Catholic Schools help form missionary disciples

By Megan Erbacher

The Message editor

At the 2024 Catholic Schools Week Mass, Bishop Joseph M. Siegel told students that the purpose of their Catholic education is to enable them to be the salt and light of the world, and to help them encounter Jesus and to be anchored in their faith.

Bishop Joseph M. Siegel processes out of St. Benedict Cathedral in Evansville after he celebrated the 2024 Catholic Schools Week Mass Jan. 30. Eighteen priests of the diocese concelebrated with him. The Message photos by Megan Erbacher

Catholic schools provide opportunities for Mass and prayer, Bishop Siegel said, the study of our faith and the Catholic spirit. He told students they are being prepared to live, share and defend their faith, to know their vocation, and to become the persons God has called them to be as missionary disciples in our world today.

Bishop Siegel celebrated the Jan. 30 Mass at St. Benedict Cathedral in Evansville, and 18 priests of the diocese, many representing parishes with Catholic schools, concelebrated.

During his homily, Bishop Joseph M. Siegel told students their Catholic school is preparing them to live, share and defend their faith.

Students in the highest grade level of each of the diocese’s 26 Catholic schools attended Mass, and St. Benedict overflowed with attendance spilling into the narthex.

St. Benedict Cathedral student Beck Riley served as reader. Students from the diocese’s four Catholic high schools served as gift bearers during the Mass. Representing the high schools were Blaine Herr, Mater Dei High School in Evansville; Charlotte Fredrich, Reitz Memorial High School; Parker Steininger, Rivet High School in Vincennes; Grace Drew, Washington Catholic High School in Washington.

During his homily, Bishop Siegel asked students to think about the people who have had a major impact on their lives. This could include parents, grandparents or other relatives, Bishop Siegel considered, those who have taught you about love, forgiveness, compassion and perseverance. The bishop continued and said maybe a teacher who taught you a love for learning, or a priest who taught you about our faith and how to follow our Lord, or maybe friends who have encouraged you.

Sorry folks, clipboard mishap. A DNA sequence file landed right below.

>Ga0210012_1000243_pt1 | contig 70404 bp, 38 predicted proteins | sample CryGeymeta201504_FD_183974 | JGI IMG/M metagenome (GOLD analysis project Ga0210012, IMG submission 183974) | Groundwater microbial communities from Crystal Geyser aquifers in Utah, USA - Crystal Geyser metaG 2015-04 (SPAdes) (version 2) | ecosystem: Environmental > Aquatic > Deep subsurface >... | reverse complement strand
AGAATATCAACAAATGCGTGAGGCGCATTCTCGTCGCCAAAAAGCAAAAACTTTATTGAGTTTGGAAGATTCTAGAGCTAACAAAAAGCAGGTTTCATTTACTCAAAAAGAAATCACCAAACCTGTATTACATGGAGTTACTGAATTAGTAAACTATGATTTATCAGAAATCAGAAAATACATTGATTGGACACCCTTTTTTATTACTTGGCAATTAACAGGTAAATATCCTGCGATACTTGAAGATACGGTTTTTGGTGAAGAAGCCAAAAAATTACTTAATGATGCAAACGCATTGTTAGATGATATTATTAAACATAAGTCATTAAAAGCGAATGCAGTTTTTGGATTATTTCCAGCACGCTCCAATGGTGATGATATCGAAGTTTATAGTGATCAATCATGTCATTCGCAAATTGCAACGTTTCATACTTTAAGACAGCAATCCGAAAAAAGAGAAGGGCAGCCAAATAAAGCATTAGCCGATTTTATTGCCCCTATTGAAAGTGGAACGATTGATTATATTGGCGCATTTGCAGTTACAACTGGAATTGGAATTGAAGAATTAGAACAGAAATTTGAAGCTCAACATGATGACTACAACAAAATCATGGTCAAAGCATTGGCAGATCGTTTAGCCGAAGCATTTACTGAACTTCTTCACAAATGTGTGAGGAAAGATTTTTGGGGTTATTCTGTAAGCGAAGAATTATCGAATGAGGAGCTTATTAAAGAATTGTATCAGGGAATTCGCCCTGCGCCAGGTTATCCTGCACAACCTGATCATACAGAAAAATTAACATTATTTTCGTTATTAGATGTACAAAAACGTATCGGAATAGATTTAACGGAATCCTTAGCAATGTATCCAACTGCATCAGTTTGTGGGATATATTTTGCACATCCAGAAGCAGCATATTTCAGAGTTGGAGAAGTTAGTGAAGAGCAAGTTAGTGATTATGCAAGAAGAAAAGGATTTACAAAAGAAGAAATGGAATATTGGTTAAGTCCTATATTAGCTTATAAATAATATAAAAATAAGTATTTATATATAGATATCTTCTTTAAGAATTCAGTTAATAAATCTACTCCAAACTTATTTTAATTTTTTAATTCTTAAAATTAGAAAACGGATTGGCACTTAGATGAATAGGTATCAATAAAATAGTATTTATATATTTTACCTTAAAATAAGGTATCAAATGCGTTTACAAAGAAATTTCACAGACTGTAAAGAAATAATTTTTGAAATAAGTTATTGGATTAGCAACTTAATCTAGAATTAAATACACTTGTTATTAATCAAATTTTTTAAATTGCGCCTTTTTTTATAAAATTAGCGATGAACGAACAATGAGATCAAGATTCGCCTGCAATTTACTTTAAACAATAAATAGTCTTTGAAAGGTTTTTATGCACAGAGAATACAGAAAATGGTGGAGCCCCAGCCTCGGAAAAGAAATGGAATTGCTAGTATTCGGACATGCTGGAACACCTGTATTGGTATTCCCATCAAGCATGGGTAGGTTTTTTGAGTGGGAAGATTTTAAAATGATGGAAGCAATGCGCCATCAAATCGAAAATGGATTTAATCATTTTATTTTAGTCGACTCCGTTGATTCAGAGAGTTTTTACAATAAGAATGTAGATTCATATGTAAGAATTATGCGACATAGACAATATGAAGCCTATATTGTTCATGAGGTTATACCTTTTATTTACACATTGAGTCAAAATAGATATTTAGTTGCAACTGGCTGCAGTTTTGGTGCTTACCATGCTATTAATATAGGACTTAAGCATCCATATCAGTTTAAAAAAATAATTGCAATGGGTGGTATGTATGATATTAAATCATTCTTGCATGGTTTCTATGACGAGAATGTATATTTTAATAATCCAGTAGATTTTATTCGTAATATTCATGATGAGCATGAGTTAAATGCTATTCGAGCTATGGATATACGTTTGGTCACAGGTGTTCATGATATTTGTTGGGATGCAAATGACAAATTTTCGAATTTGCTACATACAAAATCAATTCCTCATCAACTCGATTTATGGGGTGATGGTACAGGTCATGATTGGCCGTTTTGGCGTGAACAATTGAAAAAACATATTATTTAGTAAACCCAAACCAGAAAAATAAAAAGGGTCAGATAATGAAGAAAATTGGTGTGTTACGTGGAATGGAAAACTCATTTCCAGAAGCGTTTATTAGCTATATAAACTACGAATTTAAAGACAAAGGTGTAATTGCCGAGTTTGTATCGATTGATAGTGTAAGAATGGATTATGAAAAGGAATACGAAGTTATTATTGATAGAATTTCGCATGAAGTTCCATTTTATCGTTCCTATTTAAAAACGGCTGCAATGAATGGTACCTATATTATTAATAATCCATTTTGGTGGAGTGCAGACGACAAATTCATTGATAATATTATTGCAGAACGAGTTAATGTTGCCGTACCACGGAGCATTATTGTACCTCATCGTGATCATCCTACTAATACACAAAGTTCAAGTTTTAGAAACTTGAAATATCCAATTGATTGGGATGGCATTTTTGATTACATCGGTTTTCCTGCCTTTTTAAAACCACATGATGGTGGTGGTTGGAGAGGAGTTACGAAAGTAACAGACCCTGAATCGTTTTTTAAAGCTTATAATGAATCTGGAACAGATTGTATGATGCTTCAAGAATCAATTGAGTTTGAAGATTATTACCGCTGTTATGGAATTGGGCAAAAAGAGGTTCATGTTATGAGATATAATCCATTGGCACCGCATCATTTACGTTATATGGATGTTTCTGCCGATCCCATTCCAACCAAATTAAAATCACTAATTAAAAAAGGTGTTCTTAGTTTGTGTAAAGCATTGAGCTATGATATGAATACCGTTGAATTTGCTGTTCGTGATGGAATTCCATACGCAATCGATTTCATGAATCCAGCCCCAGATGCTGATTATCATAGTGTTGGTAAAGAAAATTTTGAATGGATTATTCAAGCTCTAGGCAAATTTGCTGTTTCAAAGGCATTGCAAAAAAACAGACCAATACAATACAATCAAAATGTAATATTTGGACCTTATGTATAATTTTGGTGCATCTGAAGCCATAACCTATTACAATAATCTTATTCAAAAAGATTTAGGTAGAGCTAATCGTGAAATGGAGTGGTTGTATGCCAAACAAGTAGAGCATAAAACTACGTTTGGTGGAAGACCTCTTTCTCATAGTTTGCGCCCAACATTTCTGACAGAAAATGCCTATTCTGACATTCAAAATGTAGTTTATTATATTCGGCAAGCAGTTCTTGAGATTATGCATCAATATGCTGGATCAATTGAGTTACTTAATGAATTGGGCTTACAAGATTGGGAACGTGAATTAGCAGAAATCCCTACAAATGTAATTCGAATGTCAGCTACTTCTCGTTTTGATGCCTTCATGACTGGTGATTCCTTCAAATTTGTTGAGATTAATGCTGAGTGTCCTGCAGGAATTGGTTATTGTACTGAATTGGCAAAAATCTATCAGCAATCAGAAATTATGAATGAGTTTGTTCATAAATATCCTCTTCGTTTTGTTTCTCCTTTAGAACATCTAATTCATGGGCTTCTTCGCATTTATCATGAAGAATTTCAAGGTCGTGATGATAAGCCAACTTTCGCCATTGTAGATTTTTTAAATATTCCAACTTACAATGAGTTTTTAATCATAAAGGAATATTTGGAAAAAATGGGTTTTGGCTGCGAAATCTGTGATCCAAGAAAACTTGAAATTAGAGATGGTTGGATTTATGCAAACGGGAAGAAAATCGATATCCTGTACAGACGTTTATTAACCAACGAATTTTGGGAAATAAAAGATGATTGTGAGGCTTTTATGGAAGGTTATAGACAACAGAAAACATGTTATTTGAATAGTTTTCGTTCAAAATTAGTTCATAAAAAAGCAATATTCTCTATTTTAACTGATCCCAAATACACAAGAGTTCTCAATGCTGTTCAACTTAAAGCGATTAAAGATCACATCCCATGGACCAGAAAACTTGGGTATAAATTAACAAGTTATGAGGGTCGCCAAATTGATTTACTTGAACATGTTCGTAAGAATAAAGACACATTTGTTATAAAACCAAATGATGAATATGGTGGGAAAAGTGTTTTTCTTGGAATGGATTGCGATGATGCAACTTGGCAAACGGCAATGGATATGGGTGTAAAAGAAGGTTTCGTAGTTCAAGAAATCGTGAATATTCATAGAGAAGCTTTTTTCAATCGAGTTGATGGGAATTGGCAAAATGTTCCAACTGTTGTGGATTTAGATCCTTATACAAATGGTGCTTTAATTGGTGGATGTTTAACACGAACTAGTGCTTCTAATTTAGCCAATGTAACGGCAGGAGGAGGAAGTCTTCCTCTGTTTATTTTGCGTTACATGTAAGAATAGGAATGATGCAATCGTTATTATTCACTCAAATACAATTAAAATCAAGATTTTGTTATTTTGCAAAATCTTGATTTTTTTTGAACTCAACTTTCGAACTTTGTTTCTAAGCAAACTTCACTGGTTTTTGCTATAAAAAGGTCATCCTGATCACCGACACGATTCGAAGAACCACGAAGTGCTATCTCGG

In the context of today’s Gospel, Bishop Siegel said those people are the ones who have been salt and light for us. They’ve shown us the path to God, he explained, taught us important life lessons, and positively impacted the way we think and act.

Deacon Dan Niemeier, president of Mater Dei High School in Evansville, proclaims the Gospel.

The bishop encouraged everyone to ask themselves each day how they can shed the light of their Catholic faith with others.

Bishop Siegel thanked priests, teachers and administrators for their commitment and work in Catholic schools to form and educate disciples of Jesus Christ. He also thanked parents for their many sacrifices to make it possible for their kids to attend a Catholic school.

By your example, by your good deeds, may you lead others to Jesus, Bishop Siegel said, so that coming to know him and love him, others may give praise and glory to our heavenly father.

The annual National Catholic Schools Week starts the last Sunday in January and runs all week, which in 2024 was Jan. 28 through Feb. 3. Since 1974, the week has aimed to celebrate Catholic education throughout the United States.

Mater Dei High School senior Mallory Kempf was excited to attend the Mass with other students from across the diocese. Kempf believes it’s important to come together as a Catholic community with others who share the same beliefs. 

A Reitz Memorial High School student receives Holy Communion from Father Alex Zenthoefer.

“I think it’s really cool to see,” she said. “I came in eighth grade, and coming back as a senior, it’s crazy to see how we’ve all grown up. … I’ve attended Catholic school since preschool. I think it’s a great experience, and it’s good to see everybody here.”

Resurrection School eighth grader Brendan Barnes attended the Mass for the first time. Attending a Catholic school is special, Barnes said, because “the teachers and my friends, we can all pray for each other. … and we get to go to Mass together every week.”

Diocesan Superintendent of Schools Michelle Priar welcomes everyone to the annual Mass.

Diocesan Superintendent of Schools Michelle Priar said during her welcome that the annual Mass is a blessing.

“As I look out and see this church so full, it just makes me smile to think that we have this unique and special opportunity to come together and celebrate what it means to be part of a larger church and to celebrate who we are as Catholics and certainly who we are as people who attend Catholic schools,” Priar said. “I mentioned that the church is full … We have more students enrolled in diocesan Catholic schools this year than we’ve had in a really long time, and that is a true blessing.”

Priar noted being able to celebrate the Eucharist together is a “beautiful thing.” 

“It reminds us that no matter what school we’re from, no matter what part of the diocese we’re from, we’re all united in the Eucharist,” she said.

Diocesan Associate Superintendent Kari Ford offered thanks to many people who helped make the Mass possible. Ford noted it takes a lot of work to put the Mass together, but it’s a “labor of love.”

“We would like to thank Bishop Siegel for bringing us all together today and for his unwavering support to Catholic schools in the diocese,” she said. “He truly understands and appreciates the important role you all play in our schools.”

Students in the highest grade level of each of the diocese’s 26 Catholic schools attended Mass.